9. Thanks so much for sharing.
      Aliete Couto

    10. what a gorgeous bag and amazing tutorial! can't wait to try this out.

    11. I wish I could sew so I could make this. It's gorgeous!

    12. Thank you so much for sharing this tutorial! I made a bag from your instructions yesterday. It turned out so cute! I love it. I never would have tried sewing on vinyl if I didn't run across your blog. Thanks again!

    13. Julie, I'm so excited to hear that your bag came out well! If you get a chance to snap a photo, I would love to see it! (Rebekah[at]twinkleandtwine.com)

    14. I love your tutorial and bag!! So cute! I was wondering if you think it would be possible to add a zipper closure across the top opening. I like it when my purses close so everything doesn't come spilling out! I was thinking maybe a separating zipper that spans about 3/4 the opening, stopping on each side before the ends curve in. Do you think that would be possible?

    15. Hope to make this soon. I just bought some thin leather I think would work perfectly.

    16. Rebekah your hand bag tutorial is great. You really explain everything well. I love the pictures that guide me through the making of the bag. I am a professional crafter with more than (25) years experience behind me and I have never tried to create a hand bag. However; after seeing this I am going to give this a try. Thanks so much and keep up the good work. Baton Rouge, Louisiana.

    17. Hi Kristy! I think your idea about adding a zipper would work. You might need to add some fabric to either size of the zipper to add a little width and make it easier to attach. I think you should be able to attach it between the lining and the exterior fabric, that way it will also be sunken down a little below the upper edges of the bag. As an alternative, it would also be really easy to add a magnetic closure snap. I'd love to know how it turns out!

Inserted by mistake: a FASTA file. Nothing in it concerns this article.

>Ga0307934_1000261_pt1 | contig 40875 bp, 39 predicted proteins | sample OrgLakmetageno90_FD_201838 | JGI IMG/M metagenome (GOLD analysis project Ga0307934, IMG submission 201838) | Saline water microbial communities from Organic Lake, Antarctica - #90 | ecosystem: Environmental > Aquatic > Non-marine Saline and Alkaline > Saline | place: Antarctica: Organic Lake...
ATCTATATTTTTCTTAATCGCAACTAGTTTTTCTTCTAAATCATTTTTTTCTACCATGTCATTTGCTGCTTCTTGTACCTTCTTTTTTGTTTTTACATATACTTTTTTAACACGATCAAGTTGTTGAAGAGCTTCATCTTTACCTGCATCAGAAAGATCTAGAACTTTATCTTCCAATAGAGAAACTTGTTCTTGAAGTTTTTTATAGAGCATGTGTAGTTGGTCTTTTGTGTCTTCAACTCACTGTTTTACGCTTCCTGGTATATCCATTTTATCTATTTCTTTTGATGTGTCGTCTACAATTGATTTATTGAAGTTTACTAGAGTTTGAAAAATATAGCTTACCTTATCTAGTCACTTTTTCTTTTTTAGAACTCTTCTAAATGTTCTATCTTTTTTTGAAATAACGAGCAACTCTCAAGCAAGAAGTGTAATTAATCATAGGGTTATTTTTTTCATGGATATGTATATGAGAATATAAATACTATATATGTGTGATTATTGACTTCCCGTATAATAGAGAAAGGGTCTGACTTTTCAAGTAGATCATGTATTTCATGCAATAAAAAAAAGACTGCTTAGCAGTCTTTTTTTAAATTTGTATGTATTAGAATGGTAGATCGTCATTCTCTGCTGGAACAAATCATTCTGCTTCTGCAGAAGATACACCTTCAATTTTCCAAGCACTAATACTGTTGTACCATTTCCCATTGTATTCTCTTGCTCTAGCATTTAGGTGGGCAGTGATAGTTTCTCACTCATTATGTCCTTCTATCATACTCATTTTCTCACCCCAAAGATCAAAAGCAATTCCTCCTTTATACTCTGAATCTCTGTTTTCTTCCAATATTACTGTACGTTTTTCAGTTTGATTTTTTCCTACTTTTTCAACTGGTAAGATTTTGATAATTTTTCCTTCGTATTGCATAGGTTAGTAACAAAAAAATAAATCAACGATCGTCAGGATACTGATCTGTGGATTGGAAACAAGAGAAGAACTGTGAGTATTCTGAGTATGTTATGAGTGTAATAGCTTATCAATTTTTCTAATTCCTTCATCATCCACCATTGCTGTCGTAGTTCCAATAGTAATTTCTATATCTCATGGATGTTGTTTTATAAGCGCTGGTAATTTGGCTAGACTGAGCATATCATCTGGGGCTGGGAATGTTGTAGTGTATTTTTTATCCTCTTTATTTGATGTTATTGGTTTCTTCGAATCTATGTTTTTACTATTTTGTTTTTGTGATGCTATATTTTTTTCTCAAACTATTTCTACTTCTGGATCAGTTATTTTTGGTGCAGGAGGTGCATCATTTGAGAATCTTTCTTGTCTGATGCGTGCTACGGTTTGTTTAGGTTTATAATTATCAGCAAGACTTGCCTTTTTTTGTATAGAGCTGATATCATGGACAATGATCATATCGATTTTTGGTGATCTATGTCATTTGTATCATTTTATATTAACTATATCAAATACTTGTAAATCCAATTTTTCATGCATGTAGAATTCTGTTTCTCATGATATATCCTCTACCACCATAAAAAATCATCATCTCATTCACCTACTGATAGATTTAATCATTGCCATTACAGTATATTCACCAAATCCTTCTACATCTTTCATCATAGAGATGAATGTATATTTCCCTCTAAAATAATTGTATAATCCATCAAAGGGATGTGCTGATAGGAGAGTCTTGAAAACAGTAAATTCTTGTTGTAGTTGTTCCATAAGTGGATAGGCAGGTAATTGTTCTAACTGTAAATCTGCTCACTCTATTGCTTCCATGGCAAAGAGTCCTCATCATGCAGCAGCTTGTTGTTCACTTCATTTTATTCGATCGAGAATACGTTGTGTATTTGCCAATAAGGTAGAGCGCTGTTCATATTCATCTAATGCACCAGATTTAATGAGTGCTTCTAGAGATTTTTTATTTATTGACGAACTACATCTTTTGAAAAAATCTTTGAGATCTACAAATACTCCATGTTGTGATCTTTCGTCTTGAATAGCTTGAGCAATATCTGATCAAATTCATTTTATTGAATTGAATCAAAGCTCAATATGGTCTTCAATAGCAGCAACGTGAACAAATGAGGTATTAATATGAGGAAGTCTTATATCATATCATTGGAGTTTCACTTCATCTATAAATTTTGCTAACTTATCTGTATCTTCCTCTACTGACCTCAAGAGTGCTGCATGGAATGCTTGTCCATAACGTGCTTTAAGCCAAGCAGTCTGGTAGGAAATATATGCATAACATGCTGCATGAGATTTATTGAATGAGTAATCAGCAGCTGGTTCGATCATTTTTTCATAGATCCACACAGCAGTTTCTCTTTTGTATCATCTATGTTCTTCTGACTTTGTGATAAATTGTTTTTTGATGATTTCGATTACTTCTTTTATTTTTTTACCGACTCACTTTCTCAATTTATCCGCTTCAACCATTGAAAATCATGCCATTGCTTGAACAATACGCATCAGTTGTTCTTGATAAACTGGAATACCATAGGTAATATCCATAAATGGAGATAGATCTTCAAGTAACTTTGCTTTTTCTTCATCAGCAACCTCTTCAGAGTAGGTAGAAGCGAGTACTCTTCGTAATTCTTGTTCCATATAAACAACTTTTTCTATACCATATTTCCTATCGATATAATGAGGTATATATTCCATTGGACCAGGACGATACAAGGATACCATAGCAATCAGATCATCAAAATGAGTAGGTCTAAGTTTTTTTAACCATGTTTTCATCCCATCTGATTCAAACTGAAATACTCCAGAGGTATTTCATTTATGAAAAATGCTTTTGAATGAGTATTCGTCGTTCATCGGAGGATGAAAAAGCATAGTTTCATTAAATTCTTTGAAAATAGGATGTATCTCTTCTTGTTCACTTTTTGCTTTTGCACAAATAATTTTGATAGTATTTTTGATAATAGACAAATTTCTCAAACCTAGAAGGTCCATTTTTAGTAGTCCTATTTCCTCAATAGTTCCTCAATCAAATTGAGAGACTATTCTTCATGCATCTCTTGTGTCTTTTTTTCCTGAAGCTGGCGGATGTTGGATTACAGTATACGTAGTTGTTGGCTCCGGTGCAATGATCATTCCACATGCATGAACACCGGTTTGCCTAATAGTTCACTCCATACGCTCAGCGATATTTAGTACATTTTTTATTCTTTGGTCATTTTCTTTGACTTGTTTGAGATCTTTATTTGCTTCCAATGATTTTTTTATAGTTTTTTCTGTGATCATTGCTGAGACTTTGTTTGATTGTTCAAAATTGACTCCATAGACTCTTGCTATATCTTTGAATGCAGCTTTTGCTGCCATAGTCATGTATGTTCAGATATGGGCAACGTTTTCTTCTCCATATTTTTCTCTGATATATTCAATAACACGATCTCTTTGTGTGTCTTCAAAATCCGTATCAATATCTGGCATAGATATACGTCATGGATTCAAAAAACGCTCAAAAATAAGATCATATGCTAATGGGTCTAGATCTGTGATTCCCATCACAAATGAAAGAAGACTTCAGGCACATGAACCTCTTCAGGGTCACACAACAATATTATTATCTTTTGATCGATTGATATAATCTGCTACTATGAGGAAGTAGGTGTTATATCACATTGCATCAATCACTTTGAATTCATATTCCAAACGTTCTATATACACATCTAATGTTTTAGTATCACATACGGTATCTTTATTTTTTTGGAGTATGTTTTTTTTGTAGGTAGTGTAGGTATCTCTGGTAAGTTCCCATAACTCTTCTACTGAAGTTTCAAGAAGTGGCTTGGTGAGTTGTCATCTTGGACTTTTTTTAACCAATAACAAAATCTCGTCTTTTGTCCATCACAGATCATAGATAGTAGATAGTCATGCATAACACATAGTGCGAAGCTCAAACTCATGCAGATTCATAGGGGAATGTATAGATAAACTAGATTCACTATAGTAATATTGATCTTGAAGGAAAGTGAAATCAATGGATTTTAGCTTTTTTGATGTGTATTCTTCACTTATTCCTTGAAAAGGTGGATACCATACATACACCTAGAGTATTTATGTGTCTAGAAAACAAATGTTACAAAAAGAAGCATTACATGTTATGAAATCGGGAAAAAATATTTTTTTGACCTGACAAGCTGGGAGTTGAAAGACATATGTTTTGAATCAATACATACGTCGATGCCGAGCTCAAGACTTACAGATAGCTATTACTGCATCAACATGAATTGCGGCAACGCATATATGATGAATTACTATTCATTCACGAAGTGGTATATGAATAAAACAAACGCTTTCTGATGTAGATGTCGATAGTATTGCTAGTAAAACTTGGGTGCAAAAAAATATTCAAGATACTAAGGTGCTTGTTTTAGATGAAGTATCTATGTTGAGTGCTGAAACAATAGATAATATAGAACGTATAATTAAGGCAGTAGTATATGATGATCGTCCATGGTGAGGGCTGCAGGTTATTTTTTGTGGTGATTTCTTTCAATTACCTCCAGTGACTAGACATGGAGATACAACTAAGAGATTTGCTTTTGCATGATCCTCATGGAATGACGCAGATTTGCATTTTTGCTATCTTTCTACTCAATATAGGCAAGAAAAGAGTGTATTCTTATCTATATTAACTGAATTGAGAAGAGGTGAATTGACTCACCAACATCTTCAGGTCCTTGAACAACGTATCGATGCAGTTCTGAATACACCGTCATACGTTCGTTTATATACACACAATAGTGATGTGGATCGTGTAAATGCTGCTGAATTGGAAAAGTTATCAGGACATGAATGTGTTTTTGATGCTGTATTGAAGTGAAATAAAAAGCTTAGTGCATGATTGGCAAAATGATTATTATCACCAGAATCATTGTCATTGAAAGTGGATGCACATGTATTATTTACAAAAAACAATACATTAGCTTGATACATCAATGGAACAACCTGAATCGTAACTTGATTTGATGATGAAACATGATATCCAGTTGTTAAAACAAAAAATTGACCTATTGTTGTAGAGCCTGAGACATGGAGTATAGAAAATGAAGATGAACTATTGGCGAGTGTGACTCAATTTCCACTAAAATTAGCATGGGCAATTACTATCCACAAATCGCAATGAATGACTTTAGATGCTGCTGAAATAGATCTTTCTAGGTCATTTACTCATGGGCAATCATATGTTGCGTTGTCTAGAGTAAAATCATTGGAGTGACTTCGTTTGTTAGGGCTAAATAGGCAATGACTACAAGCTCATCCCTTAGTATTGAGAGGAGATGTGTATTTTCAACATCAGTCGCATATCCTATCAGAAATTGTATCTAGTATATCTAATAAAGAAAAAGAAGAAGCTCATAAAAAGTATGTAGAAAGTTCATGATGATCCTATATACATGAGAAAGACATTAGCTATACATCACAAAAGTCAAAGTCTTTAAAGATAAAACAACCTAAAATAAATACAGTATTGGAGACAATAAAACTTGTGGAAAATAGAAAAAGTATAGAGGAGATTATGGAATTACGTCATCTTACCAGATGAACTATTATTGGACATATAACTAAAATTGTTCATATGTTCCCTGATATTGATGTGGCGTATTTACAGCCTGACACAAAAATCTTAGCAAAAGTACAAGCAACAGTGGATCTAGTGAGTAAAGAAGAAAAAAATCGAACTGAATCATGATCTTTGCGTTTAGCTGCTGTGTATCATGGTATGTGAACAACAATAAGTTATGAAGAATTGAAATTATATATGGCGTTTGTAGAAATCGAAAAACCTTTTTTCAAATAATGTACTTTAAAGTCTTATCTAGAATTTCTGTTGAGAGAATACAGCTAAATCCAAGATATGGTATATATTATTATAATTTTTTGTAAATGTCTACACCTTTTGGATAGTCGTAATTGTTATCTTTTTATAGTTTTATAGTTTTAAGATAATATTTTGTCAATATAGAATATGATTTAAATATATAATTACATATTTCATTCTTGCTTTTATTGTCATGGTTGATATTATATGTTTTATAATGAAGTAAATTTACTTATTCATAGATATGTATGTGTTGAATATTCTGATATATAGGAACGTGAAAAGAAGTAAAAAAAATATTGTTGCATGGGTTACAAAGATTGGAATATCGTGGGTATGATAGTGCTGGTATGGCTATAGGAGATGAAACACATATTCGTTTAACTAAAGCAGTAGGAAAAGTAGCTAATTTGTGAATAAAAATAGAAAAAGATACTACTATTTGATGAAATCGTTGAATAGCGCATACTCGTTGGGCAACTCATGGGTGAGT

Laura...The thin leather sounds like a great idea!

      Carrol...Thanks so much for your kind comments, I'm so glad that my tutorial has inspired you to give bag making a try!

    18. I am definitely going to make this one! Love the fabric you used.

    19. Thanks for your insights! I've done the magnetic closures on a lot of other bags and they work pretty well but I think the zipper would work really well with fabric on the sides and sandwiched in between the lining and exterior! I'll add it to my long list of bags! I've been making them for a while and I must say this bag is one of the nicest looking (non gaudy) bags I've seen! I'd rather make bags that people think I bought than ones you can immediately tell are homemade! Thanks again!

    20. EXCELLENT tutorial. You are definitely clever. Thank you.

    21. Gorgeous!  You make it look easy.

    22. Thanks so much for your sweet comment!

    23. Diffently want to try making. Wondering about adding thin pocket in center for a place to put a iPad? Thanks

    24. so beautiful... not so easy, but beautiful!! :)

    25. christina@feltlikesmiling.comJune 2, 2013 at 9:53 PM

      This is fabulous! You have inspired me to try and make my own bag. It is something I have wanted to try but have always put it in the to hard basket. Thanks for the great tutorial :-)

    26. Thank you! Your mother must have been so happy with this fabulous gift! I would buy this one, for sure! I am trying to do something similar. Thanks for the tutorial.

    27. I love, love, love this! I am a Talbots addict, and this inspires me to try to make my own as well.

      Kate Spade, eat your heart out.

      Thanks so much for this tutorial - you are awesome. :-)

    28. Well written instructions... I have some old upholstery which I want to use. It would have been helpful to have measurements in metric... I am not the only European looking for such a pattern, I'm sure.
      I also love talbots stuff, but the customs duties here in Germany are rather exorbitant, making the purchase way too expensive.